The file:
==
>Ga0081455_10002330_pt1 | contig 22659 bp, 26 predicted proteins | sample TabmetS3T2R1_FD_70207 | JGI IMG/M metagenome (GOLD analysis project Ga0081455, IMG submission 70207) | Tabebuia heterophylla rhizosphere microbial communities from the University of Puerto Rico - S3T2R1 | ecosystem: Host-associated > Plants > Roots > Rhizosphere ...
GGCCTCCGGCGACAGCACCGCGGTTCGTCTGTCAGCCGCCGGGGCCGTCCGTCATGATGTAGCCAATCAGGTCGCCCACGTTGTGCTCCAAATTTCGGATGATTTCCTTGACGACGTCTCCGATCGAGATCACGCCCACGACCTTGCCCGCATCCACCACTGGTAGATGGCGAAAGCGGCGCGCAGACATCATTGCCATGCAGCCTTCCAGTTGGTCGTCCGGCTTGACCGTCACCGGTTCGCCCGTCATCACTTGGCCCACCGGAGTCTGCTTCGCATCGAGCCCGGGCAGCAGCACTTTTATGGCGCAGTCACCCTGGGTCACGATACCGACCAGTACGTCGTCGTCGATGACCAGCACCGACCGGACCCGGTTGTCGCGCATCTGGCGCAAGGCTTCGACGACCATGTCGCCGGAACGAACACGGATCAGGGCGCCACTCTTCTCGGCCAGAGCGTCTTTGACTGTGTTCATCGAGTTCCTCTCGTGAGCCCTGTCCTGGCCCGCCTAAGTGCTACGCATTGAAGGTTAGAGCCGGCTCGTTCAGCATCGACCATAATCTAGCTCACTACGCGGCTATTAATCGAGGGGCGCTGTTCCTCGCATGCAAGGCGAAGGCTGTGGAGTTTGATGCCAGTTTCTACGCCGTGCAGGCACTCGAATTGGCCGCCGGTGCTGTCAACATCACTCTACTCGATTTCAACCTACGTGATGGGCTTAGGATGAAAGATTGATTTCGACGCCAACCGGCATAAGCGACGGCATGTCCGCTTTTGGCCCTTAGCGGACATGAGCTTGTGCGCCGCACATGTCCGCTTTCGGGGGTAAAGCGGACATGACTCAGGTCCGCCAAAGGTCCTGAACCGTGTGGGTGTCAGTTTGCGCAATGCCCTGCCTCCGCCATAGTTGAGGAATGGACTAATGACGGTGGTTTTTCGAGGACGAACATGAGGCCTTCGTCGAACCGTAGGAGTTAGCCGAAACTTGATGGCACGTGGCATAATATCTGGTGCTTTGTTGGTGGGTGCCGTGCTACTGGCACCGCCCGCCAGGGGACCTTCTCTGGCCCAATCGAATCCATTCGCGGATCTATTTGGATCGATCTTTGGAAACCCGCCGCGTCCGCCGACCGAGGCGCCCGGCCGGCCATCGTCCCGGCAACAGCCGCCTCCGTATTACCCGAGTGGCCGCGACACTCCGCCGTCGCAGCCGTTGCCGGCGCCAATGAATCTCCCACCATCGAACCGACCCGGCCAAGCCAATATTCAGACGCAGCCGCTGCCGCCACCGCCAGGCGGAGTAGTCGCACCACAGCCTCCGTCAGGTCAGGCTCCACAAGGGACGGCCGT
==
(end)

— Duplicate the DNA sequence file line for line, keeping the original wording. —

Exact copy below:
>Ga0081455_10002330_pt1 | contig 22659 bp, 26 predicted proteins | sample TabmetS3T2R1_FD_70207 | JGI IMG/M metagenome (GOLD analysis project Ga0081455, IMG submission 70207) | Tabebuia heterophylla rhizosphere microbial communities from the University of Puerto Rico - S3T2R1 | ecosystem: Host-associated > Plants > Roots > Rhizosphere ...
GGCCTCCGGCGACAGCACCGCGGTTCGTCTGTCAGCCGCCGGGGCCGTCCGTCATGATGTAGCCAATCAGGTCGCCCACGTTGTGCTCCAAATTTCGGATGATTTCCTTGACGACGTCTCCGATCGAGATCACGCCCACGACCTTGCCCGCATCCACCACTGGTAGATGGCGAAAGCGGCGCGCAGACATCATTGCCATGCAGCCTTCCAGTTGGTCGTCCGGCTTGACCGTCACCGGTTCGCCCGTCATCACTTGGCCCACCGGAGTCTGCTTCGCATCGAGCCCGGGCAGCAGCACTTTTATGGCGCAGTCACCCTGGGTCACGATACCGACCAGTACGTCGTCGTCGATGACCAGCACCGACCGGACCCGGTTGTCGCGCATCTGGCGCAAGGCTTCGACGACCATGTCGCCGGAACGAACACGGATCAGGGCGCCACTCTTCTCGGCCAGAGCGTCTTTGACTGTGTTCATCGAGTTCCTCTCGTGAGCCCTGTCCTGGCCCGCCTAAGTGCTACGCATTGAAGGTTAGAGCCGGCTCGTTCAGCATCGACCATAATCTAGCTCACTACGCGGCTATTAATCGAGGGGCGCTGTTCCTCGCATGCAAGGCGAAGGCTGTGGAGTTTGATGCCAGTTTCTACGCCGTGCAGGCACTCGAATTGGCCGCCGGTGCTGTCAACATCACTCTACTCGATTTCAACCTACGTGATGGGCTTAGGATGAAAGATTGATTTCGACGCCAACCGGCATAAGCGACGGCATGTCCGCTTTTGGCCCTTAGCGGACATGAGCTTGTGCGCCGCACATGTCCGCTTTCGGGGGTAAAGCGGACATGACTCAGGTCCGCCAAAGGTCCTGAACCGTGTGGGTGTCAGTTTGCGCAATGCCCTGCCTCCGCCATAGTTGAGGAATGGACTAATGACGGTGGTTTTTCGAGGACGAACATGAGGCCTTCGTCGAACCGTAGGAGTTAGCCGAAACTTGATGGCACGTGGCATAATATCTGGTGCTTTGTTGGTGGGTGCCGTGCTACTGGCACCGCCCGCCAGGGGACCTTCTCTGGCCCAATCGAATCCATTCGCGGATCTATTTGGATCGATCTTTGGAAACCCGCCGCGTCCGCCGACCGAGGCGCCCGGCCGGCCATCGTCCCGGCAACAGCCGCCTCCGTATTACCCGAGTGGCCGCGACACTCCGCCGTCGCAGCCGTTGCCGGCGCCAATGAATCTCCCACCATCGAACCGACCCGGCCAAGCCAATATTCAGACGCAGCCGCTGCCGCCACCGCCAGGCGGAGTAGTCGCACCACAGCCTCCGTCAGGTCAGGCTCCACAAGGGACGGCCGT